Yang can cook

When my mom asks if I want pig intestines for dinner, I say, “Yes, please.”

When people talk about natural cooks, they’re talking about my mom.

She says she’s impressed that I bothered to grapple with a pig head, but I wouldn’t even know what to do with these — not least because, of this ingredient, my cookbooks say very little or nothing at all. When I ask her how she learned to cook intestines, who taught her, how she even thought to cook them in the first place, she says she’d had them in a restaurant once upon a time, liked them, thought they were tasty, went to the butcher and brought some home, and just thought about it — thought about how other similar cuts (like what, exactly, Mom?) are best cooked, and figured it out, as she does and has done with everything else.

You have to wash them very, very thoroughly, scrub them inside (by inverting) and out with salt because they’re slimy. (“And you should get your intestines from Chinese butchers, because they get them really clean. White people don’t know how to clean them, and they’re still stinky. They [the intestines] used to be really cheap too, but now they’re not.”) Then you cut the intestines up into sections and blanch them quickly to get them extra clean, at which point they’re ready for the pot. Because they’re fatty, you braise them a couple of hours the usual way (usual for Chinese-style braising, particularly for cuts of pork), with soy sauce, black vinegar, star anise, and a little sugar.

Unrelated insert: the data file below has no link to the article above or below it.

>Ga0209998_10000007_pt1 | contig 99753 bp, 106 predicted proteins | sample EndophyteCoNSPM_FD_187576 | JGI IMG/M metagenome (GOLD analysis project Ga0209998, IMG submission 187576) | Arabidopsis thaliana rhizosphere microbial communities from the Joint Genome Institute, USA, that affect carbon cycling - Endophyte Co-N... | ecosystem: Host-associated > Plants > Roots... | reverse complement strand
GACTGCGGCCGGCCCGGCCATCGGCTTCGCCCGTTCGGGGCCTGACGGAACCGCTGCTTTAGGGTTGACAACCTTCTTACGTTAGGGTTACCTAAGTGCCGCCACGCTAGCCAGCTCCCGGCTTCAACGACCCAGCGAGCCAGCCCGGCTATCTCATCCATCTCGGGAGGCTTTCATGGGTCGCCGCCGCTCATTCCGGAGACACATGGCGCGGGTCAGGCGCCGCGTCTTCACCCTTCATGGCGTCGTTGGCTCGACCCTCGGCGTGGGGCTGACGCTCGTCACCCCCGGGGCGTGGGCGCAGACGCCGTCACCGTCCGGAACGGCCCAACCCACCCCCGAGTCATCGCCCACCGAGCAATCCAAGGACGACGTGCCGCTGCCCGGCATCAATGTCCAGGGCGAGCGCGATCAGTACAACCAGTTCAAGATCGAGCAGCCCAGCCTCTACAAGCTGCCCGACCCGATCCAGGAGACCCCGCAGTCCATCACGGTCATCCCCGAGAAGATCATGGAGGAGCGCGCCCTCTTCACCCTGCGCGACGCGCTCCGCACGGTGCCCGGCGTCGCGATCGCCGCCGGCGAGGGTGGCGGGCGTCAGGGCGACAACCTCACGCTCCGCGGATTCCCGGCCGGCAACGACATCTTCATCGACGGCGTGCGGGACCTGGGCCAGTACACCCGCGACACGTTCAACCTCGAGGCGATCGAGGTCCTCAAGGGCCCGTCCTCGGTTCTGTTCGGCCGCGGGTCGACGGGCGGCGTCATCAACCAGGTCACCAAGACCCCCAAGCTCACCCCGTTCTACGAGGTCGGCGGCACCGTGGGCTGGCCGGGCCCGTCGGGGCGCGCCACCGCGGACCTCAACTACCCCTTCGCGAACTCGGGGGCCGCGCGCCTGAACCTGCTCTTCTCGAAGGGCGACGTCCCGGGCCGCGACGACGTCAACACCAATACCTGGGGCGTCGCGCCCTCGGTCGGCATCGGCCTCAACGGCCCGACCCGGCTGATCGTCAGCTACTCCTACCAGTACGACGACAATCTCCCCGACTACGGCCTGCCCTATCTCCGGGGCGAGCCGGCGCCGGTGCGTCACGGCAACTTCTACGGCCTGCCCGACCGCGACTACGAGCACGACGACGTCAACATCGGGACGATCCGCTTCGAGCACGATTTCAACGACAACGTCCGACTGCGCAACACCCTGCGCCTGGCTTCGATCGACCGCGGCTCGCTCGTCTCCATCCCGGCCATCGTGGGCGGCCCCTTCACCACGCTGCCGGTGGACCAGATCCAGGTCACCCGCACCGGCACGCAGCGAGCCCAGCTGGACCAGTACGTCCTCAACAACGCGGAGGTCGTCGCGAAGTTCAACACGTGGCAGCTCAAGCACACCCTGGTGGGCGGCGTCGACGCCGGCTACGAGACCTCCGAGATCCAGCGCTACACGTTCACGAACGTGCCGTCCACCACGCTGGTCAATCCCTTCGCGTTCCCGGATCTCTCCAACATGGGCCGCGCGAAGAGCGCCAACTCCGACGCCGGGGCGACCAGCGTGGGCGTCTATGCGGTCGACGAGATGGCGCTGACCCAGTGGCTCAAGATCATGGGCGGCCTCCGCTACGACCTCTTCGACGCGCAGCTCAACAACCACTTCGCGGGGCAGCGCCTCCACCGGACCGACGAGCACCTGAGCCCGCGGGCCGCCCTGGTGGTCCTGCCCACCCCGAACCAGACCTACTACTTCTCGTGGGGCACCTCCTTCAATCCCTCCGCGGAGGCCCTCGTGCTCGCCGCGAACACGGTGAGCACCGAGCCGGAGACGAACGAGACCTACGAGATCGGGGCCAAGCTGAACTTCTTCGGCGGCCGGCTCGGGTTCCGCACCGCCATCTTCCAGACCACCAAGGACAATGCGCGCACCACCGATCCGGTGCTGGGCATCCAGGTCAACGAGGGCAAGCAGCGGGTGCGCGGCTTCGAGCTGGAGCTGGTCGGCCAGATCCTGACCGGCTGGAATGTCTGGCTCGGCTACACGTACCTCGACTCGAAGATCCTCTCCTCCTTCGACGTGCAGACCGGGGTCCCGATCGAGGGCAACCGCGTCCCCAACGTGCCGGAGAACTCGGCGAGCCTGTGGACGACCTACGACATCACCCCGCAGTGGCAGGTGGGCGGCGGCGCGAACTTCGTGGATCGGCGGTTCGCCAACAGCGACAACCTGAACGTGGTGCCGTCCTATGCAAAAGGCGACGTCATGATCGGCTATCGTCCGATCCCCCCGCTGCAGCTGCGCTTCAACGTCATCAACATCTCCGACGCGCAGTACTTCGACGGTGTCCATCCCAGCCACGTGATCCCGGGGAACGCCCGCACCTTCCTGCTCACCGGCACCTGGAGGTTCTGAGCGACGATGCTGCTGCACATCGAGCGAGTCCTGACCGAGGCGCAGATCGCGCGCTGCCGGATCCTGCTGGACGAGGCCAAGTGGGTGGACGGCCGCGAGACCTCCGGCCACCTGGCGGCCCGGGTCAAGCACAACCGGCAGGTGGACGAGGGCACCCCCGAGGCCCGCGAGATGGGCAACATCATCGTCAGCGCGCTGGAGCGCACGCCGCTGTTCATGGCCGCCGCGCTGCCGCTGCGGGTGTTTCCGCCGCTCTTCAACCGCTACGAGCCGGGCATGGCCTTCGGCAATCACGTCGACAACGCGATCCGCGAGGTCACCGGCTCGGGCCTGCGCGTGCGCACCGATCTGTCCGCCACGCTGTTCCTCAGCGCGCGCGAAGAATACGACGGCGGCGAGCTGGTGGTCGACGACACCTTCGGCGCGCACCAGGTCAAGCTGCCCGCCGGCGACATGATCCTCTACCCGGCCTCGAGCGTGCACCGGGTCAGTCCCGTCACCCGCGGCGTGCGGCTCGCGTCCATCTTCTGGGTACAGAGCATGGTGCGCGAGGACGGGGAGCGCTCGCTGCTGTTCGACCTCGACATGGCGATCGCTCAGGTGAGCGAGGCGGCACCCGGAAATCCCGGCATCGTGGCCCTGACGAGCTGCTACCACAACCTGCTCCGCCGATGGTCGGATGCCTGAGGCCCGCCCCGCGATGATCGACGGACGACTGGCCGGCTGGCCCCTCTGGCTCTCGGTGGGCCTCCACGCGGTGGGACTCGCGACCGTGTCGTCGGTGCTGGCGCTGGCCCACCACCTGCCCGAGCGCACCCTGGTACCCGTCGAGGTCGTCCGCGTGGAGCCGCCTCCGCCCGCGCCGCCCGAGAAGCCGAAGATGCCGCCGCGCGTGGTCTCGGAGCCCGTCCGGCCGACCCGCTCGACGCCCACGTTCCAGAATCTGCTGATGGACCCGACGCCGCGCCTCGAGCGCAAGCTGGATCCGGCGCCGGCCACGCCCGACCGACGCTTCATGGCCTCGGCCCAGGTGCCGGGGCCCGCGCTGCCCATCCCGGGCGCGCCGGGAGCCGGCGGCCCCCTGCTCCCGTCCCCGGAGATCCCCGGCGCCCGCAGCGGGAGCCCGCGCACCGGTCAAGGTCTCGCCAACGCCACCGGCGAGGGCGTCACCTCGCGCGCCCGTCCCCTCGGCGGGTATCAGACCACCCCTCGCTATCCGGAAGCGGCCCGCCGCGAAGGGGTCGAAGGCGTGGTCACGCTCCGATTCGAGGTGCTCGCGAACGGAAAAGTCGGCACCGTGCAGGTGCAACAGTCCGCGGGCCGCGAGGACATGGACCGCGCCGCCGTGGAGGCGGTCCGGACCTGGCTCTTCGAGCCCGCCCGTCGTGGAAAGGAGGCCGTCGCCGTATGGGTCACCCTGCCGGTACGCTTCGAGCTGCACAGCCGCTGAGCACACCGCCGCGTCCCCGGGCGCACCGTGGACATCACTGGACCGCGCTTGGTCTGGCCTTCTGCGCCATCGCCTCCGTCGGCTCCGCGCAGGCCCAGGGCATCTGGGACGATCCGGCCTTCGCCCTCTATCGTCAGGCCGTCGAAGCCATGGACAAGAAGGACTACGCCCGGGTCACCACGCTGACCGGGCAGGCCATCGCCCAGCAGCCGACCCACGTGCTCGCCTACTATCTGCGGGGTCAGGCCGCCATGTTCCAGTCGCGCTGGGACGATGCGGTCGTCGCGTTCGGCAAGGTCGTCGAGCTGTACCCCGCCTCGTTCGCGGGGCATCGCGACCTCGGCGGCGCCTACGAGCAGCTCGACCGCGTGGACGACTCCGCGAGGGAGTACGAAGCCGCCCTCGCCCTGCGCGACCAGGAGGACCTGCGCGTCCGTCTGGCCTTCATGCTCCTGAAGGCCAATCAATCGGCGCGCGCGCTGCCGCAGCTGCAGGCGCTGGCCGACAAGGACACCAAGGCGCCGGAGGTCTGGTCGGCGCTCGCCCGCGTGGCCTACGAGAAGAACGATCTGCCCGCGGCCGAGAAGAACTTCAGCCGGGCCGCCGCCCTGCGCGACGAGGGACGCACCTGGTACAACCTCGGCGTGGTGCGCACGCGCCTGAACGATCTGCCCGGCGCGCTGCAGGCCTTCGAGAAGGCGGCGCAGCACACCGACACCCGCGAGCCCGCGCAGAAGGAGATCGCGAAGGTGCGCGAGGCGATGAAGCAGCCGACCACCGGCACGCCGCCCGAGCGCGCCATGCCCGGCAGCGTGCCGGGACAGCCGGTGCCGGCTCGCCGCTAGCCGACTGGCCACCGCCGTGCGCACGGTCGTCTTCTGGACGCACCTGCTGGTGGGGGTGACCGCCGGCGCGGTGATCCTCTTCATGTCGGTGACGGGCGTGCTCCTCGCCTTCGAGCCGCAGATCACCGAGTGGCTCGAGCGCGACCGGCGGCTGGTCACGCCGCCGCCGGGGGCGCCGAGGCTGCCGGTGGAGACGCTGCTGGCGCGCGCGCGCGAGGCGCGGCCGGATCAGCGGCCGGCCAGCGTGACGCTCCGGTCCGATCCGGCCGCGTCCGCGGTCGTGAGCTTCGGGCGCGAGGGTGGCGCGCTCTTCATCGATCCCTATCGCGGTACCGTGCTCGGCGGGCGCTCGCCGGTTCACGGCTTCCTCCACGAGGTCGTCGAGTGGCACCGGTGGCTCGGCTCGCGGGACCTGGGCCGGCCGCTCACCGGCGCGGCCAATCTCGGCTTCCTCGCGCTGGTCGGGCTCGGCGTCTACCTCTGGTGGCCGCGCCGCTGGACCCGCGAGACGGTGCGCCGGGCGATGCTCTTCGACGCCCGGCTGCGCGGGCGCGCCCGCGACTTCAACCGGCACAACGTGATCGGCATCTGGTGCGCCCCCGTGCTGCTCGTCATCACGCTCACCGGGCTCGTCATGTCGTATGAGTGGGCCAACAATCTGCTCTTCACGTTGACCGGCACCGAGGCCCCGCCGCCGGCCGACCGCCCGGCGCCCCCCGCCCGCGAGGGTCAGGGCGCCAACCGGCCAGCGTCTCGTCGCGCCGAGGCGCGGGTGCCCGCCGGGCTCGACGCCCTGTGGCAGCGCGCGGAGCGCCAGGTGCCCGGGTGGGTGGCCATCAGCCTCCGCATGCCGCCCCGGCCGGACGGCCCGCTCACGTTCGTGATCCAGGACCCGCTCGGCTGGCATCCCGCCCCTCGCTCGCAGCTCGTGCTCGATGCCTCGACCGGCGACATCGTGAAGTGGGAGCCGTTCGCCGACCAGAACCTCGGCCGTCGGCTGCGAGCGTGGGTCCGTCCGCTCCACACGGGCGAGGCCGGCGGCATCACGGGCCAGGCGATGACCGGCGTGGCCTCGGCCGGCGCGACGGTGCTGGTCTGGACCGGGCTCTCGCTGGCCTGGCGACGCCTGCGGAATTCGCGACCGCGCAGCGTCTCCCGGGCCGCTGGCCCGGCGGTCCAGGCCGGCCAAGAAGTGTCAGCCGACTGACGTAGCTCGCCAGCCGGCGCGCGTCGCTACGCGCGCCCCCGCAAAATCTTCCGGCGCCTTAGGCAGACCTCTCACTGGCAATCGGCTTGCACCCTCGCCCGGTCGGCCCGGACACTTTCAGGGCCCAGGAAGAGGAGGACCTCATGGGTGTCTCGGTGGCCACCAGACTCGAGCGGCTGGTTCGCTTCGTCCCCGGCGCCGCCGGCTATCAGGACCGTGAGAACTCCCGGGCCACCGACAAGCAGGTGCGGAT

Most importantly, she says, after they’re done braising, you take them out, dry them, and then sauté them in a pan, so you have that textural contrast between crisp exterior and chewy, fatty interior. (In the dish above, she’s stirfried intestines with tofu, garlic chives, and peppers.) There’s nothing offal-y about this offal; they’re just that unbeatable troika of sweet-salty-porky. Or, as Mom says, they’re “more flavory.”

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